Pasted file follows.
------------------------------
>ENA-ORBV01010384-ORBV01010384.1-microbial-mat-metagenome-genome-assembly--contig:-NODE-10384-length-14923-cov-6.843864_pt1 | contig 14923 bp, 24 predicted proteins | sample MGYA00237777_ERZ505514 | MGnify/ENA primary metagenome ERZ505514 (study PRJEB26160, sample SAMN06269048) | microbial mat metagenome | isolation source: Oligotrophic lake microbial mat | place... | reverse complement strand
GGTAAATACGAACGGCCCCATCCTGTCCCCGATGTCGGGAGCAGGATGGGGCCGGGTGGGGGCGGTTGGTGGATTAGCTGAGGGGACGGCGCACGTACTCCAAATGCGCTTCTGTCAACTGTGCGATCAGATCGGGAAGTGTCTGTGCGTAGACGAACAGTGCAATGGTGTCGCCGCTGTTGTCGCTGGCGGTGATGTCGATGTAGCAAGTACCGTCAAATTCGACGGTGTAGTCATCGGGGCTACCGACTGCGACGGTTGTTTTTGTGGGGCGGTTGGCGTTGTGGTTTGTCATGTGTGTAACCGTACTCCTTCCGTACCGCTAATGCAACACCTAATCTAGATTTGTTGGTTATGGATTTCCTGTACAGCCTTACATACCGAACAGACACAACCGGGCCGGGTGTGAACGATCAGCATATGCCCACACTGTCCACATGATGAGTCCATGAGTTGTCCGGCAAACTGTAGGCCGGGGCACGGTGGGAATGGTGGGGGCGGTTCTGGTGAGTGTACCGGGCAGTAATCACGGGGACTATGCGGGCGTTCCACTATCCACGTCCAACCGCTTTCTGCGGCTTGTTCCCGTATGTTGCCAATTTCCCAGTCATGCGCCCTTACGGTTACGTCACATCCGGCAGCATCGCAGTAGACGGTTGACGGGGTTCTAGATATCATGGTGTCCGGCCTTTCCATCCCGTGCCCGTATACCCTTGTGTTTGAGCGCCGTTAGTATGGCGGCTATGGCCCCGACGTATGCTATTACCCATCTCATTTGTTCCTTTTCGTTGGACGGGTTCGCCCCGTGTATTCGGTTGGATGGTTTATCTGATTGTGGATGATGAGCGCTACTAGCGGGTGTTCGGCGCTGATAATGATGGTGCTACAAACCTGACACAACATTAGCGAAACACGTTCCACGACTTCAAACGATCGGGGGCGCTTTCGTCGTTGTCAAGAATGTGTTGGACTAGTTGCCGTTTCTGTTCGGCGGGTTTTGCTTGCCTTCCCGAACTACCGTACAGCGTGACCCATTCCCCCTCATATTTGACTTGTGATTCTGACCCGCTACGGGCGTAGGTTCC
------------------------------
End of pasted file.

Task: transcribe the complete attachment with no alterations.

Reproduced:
>ENA-ORBV01010384-ORBV01010384.1-microbial-mat-metagenome-genome-assembly--contig:-NODE-10384-length-14923-cov-6.843864_pt1 | contig 14923 bp, 24 predicted proteins | sample MGYA00237777_ERZ505514 | MGnify/ENA primary metagenome ERZ505514 (study PRJEB26160, sample SAMN06269048) | microbial mat metagenome | isolation source: Oligotrophic lake microbial mat | place... | reverse complement strand
GGTAAATACGAACGGCCCCATCCTGTCCCCGATGTCGGGAGCAGGATGGGGCCGGGTGGGGGCGGTTGGTGGATTAGCTGAGGGGACGGCGCACGTACTCCAAATGCGCTTCTGTCAACTGTGCGATCAGATCGGGAAGTGTCTGTGCGTAGACGAACAGTGCAATGGTGTCGCCGCTGTTGTCGCTGGCGGTGATGTCGATGTAGCAAGTACCGTCAAATTCGACGGTGTAGTCATCGGGGCTACCGACTGCGACGGTTGTTTTTGTGGGGCGGTTGGCGTTGTGGTTTGTCATGTGTGTAACCGTACTCCTTCCGTACCGCTAATGCAACACCTAATCTAGATTTGTTGGTTATGGATTTCCTGTACAGCCTTACATACCGAACAGACACAACCGGGCCGGGTGTGAACGATCAGCATATGCCCACACTGTCCACATGATGAGTCCATGAGTTGTCCGGCAAACTGTAGGCCGGGGCACGGTGGGAATGGTGGGGGCGGTTCTGGTGAGTGTACCGGGCAGTAATCACGGGGACTATGCGGGCGTTCCACTATCCACGTCCAACCGCTTTCTGCGGCTTGTTCCCGTATGTTGCCAATTTCCCAGTCATGCGCCCTTACGGTTACGTCACATCCGGCAGCATCGCAGTAGACGGTTGACGGGGTTCTAGATATCATGGTGTCCGGCCTTTCCATCCCGTGCCCGTATACCCTTGTGTTTGAGCGCCGTTAGTATGGCGGCTATGGCCCCGACGTATGCTATTACCCATCTCATTTGTTCCTTTTCGTTGGACGGGTTCGCCCCGTGTATTCGGTTGGATGGTTTATCTGATTGTGGATGATGAGCGCTACTAGCGGGTGTTCGGCGCTGATAATGATGGTGCTACAAACCTGACACAACATTAGCGAAACACGTTCCACGACTTCAAACGATCGGGGGCGCTTTCGTCGTTGTCAAGAATGTGTTGGACTAGTTGCCGTTTCTGTTCGGCGGGTTTTGCTTGCCTTCCCGAACTACCGTACAGCGTGACCCATTCCCCCTCATATTTGACTTGTGATTCTGACCCGCTACGGGCGTAGGTTCC